21 June 2012

Certainty on divorce?


Brett Frankle
Partner | UK

Thursday, 21 June 2012 sees the coming into force of Council Regulation amending Regulation EC No 2201/2003 as regards jurisdiction and introducing rules concerning applicable law in matrimonial matters, or to give it its more snappy title, Rome III. In a nutshell, Rome III determines what law will apply to a divorce. To us English, this all seems a bit odd. English Courts only apply English law. Certainty is achieved this way. However, for the 14 EU Member States who have signed up to Rome III their Courts determine the law that will apply on divorce by reference to a whole host of criteria, to include the common nationality of the parties. Rome III achieves clarity and certainty for these States by not only allowing parties to choose the law that will apply on their divorce, but by seeking to ensure that in the absence of a choice by the parties, the same law will apply in whichever of the States does ultimately deal with the matter. The idea behind the Regulation is to seek to stop what has become known as forum shopping — where a party to a divorce weighs up the pros and cons of getting divorced in different Member States and then pursuing their divorce wherever they will achieve the best outcome. In practice though very few people forum shop for anything other than financial reasons i.e. by choosing the country in which they will likely receive the most or pay the least amount of money. Rome III doesn't deal with money issues though, only the law that will apply on divorce/separation. A lost opportunity? It is perhaps over ambitious to think unanimity could have been achieved between all Member States, and not just 14 of them, as to the law that should apply on divorce (England was never going to agree to apply foreign law, for example); or that we could have one all encompassing Regulation dealing with money and divorce. However, if the aim was to stop forum shopping then by being limited in scope to divorce, it comes up short. That said, the respect for party autonomy is to be applauded and Rome III will also come into its own when drafting pre or post nuptial agreements, as yet another issue on which agreement between the parties will be binding and will avoid expensive litigation. Pre-nups have become a hot topic recently and Withers LLP has been at the forefront of developments, acting for the successful parties in both Crossley v Crossley and Z v Z (No 2), two of the leading cases in this field. Ultimately, it's important to remember that Rome III is part of a much wider EU family law jigsaw, the next piece of which (the law that shall apply to parties property rights) is already the subject of a Green Paper. To be continued, as they say…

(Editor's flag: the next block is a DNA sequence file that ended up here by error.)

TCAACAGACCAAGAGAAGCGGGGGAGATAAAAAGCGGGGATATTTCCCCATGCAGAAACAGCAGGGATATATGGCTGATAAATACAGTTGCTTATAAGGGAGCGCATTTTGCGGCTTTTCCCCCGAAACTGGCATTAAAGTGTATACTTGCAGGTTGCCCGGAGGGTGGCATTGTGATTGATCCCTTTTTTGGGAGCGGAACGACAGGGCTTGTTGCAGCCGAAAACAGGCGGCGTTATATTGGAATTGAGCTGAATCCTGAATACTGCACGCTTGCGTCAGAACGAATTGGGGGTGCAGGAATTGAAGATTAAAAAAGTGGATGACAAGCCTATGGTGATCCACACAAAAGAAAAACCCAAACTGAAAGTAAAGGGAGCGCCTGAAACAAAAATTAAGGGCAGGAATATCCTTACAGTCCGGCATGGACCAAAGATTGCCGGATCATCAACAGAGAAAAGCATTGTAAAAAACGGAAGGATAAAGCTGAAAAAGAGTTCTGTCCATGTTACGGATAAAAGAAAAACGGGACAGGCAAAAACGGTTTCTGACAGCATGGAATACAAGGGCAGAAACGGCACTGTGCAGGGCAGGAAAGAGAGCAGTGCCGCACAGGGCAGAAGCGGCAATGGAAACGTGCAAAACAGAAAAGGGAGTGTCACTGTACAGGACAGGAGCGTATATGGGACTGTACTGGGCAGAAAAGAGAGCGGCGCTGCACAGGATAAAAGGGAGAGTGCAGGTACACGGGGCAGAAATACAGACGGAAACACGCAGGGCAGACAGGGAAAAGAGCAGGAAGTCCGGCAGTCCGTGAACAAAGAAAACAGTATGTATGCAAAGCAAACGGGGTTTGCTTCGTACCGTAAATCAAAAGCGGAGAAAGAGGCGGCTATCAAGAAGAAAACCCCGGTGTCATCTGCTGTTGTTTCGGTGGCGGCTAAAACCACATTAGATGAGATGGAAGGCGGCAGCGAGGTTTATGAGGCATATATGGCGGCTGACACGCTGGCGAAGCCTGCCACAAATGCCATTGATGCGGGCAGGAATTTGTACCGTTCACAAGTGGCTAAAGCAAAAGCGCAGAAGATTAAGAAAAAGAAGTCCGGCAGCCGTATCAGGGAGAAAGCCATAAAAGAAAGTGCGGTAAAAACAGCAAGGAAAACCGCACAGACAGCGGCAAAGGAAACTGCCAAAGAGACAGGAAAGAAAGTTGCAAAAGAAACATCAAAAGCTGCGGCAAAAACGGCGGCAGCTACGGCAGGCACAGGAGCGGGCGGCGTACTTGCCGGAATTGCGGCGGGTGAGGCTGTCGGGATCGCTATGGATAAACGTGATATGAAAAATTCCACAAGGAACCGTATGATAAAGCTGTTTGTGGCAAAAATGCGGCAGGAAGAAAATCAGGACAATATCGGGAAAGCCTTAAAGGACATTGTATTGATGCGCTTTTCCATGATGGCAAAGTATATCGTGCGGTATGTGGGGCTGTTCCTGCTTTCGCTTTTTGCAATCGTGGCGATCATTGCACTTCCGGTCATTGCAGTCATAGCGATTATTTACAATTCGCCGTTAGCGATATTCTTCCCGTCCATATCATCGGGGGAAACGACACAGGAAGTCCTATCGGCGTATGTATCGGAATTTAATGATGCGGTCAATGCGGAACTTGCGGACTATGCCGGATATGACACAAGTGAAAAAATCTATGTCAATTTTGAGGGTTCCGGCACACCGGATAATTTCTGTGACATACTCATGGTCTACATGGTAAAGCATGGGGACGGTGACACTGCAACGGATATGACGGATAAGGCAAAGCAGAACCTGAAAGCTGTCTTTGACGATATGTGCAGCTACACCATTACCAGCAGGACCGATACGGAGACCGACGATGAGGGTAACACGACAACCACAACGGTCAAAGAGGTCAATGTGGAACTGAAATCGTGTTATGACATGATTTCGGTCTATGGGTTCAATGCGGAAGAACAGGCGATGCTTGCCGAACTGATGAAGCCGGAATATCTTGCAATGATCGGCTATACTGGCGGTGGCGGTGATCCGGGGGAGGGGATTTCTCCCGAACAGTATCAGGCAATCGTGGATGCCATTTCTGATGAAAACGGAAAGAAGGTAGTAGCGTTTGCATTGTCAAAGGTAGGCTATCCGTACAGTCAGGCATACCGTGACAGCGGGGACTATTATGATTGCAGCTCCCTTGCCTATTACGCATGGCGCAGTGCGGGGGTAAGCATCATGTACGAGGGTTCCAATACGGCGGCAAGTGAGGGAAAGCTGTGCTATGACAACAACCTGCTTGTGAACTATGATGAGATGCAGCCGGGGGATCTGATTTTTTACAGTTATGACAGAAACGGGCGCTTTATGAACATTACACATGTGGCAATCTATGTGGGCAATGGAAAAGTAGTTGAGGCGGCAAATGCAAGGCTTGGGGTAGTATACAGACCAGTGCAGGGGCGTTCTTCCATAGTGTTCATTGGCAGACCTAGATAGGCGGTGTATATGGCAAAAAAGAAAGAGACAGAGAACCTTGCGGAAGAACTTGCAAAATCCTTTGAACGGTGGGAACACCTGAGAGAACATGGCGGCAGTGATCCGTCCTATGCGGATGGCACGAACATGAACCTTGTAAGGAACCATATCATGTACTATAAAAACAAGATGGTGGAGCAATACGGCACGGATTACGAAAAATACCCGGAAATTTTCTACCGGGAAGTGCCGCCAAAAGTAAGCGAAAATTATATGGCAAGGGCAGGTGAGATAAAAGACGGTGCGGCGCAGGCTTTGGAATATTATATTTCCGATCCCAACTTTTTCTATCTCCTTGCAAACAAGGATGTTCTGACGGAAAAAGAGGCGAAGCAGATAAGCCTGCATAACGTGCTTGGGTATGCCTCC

Category: Blog